And what it has in common with じゃない。
If we want to understand how the だ came to be, we have to back in time to the auxiliary verb にあり which came to be from particle に expressing localization and あり (modern ある) indicating existence.
Eventually, にあり was then shortened to なり. And for example with certain nouns, it was used to indicate a state in which they are, which gave birth to なり adjectives, and later modern な adjectives among others.
But in general, main use of なり was to assert that A is B (A=B). “to be”. This is called copular use, and なり is also called copular particle. Copula is a link between subject and predicate – like “to be” in English.
A thing of beauty is a joy forever. The 美しき is a noun modifying form of adjective. In modern language we would use 美しい.
|未然形（imperfective form (things that not happened), nai stem) （みぜんけい）||なら|
|連用形(conjunctive form (connects), masu stem)（れんようけい）||なり・に|
|終止形(predicative form, ending form)（しゅうしけい）||なり|
|連体形(attributive form, noun modifying form)（れんたいけい）||なる|
|已然形(realis form (thing that happened, used with ば and ども as in けれども)（いぜんけい）||なれ|
|命令形(imperative form) used for orders （めいれいけい）||なれ|
Notice that なり has alternative conjunctive form に.
As we learned in previous article, in classical Japanese, てwas added to conjunctive form of the verb. Let’s look at the て attached to なり conjunctive form.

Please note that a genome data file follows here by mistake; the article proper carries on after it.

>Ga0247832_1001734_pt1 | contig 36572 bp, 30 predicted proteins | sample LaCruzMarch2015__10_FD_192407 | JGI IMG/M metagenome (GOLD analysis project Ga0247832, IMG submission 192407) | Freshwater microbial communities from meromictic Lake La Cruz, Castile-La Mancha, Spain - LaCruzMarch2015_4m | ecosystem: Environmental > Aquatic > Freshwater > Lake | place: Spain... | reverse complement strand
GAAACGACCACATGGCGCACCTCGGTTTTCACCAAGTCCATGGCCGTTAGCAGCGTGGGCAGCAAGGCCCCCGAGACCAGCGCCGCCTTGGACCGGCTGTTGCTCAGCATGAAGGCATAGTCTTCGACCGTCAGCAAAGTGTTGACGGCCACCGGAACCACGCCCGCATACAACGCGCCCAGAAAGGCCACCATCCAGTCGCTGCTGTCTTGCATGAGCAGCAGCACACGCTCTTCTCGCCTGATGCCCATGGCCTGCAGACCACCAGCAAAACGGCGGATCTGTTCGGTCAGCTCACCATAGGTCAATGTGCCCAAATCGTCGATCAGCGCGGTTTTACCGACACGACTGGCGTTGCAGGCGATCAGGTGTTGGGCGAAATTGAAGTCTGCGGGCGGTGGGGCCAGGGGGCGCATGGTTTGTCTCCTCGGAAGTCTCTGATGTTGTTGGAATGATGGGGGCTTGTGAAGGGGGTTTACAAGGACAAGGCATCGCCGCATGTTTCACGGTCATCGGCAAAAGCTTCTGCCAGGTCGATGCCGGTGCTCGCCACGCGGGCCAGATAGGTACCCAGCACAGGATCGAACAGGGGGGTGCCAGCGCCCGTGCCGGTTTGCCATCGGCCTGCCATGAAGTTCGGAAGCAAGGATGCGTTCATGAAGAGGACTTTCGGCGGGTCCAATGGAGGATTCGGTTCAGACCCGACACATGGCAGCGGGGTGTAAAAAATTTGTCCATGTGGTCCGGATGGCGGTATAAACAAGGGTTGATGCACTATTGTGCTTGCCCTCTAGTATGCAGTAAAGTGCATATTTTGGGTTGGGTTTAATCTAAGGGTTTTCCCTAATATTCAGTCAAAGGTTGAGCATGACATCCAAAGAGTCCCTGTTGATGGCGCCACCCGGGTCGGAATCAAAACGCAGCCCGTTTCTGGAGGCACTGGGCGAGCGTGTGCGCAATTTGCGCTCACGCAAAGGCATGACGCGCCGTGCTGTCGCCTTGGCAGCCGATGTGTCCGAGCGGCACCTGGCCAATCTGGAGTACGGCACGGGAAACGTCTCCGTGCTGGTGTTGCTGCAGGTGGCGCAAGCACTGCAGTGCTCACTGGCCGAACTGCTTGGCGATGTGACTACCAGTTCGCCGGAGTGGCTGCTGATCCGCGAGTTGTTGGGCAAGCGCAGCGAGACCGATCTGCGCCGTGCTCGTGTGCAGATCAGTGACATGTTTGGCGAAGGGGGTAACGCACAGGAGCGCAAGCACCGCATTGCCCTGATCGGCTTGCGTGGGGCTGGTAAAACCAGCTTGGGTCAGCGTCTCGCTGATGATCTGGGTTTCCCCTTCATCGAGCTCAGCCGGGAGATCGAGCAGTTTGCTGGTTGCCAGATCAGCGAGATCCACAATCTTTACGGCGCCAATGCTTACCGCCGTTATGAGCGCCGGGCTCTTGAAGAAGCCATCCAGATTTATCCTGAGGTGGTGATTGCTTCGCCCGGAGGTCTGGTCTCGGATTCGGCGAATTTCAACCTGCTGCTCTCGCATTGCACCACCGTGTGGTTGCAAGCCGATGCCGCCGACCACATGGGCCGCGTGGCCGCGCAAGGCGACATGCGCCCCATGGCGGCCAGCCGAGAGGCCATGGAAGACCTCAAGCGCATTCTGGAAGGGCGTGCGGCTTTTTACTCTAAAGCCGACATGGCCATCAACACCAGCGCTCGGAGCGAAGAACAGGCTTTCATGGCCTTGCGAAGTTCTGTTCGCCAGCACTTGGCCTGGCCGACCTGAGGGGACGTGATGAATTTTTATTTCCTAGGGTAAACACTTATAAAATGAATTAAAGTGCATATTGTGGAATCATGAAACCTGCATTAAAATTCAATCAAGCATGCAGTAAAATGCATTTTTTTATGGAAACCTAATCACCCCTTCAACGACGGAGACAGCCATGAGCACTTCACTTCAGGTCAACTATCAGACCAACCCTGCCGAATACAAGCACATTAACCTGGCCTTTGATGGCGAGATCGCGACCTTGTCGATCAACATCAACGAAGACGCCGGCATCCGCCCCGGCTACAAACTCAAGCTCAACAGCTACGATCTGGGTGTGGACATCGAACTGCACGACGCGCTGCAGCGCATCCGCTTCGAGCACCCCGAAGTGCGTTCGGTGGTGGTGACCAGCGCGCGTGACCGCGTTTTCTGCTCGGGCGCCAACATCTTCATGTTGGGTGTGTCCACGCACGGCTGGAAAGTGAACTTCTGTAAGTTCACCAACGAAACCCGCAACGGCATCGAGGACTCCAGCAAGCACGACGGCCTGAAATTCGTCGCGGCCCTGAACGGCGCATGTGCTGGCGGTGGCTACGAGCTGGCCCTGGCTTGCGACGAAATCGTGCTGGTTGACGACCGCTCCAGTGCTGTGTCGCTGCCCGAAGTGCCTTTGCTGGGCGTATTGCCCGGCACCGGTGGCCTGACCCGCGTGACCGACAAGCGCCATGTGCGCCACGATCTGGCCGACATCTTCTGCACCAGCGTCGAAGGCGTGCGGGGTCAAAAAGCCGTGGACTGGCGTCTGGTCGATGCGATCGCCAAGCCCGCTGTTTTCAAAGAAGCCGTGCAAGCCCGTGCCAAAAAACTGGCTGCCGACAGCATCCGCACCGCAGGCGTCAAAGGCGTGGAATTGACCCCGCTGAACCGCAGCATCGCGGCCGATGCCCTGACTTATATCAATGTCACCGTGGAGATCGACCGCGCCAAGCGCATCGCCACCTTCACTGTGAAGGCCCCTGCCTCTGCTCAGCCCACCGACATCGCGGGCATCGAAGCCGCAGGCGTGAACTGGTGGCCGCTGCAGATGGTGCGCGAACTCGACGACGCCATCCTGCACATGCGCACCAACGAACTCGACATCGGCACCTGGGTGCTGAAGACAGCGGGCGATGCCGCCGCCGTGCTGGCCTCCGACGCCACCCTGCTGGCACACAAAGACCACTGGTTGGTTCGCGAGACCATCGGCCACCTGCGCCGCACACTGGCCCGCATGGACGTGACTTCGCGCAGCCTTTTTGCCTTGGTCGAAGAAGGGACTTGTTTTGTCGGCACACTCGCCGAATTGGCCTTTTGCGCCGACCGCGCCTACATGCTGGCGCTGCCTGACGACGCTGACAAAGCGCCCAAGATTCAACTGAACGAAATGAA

Eventually, this にて changed to で.
(there was also particle にて used back then in casual language indicating location where some action takes place, means of doing something or cause which also changed to で , particle we know and some even like)
This で (which we can call the て form of なり) was itself followed by the auxiliary verb あり. Which in turn gave birth to the であり and modern である.
Between XIV and XVI centuries, the であり form changed to だ in Kanto area and ぢゃ（じゃ）in Kyoto area and the なり conjugations became obsolete.
This is also reason why the では is replaced with じゃ for example in じゃない and why だ pronunciation can vary in different areas of Japan (for example you can see videos of some older Japanese reading kana ‘だ’ as ‘じゃ’.
Some of you are probably curious about the etymology of です, the most famous Japanese words, which is polite equivalent of だ.
And to be honest the history of です is shrouded in mystery.
But one of possible etymologies is contraction of であります, でございます、でおわす or でそうろう (the last two are classical honorific verbs).
Next week I will try to cover the origin of polite conjugations 🙂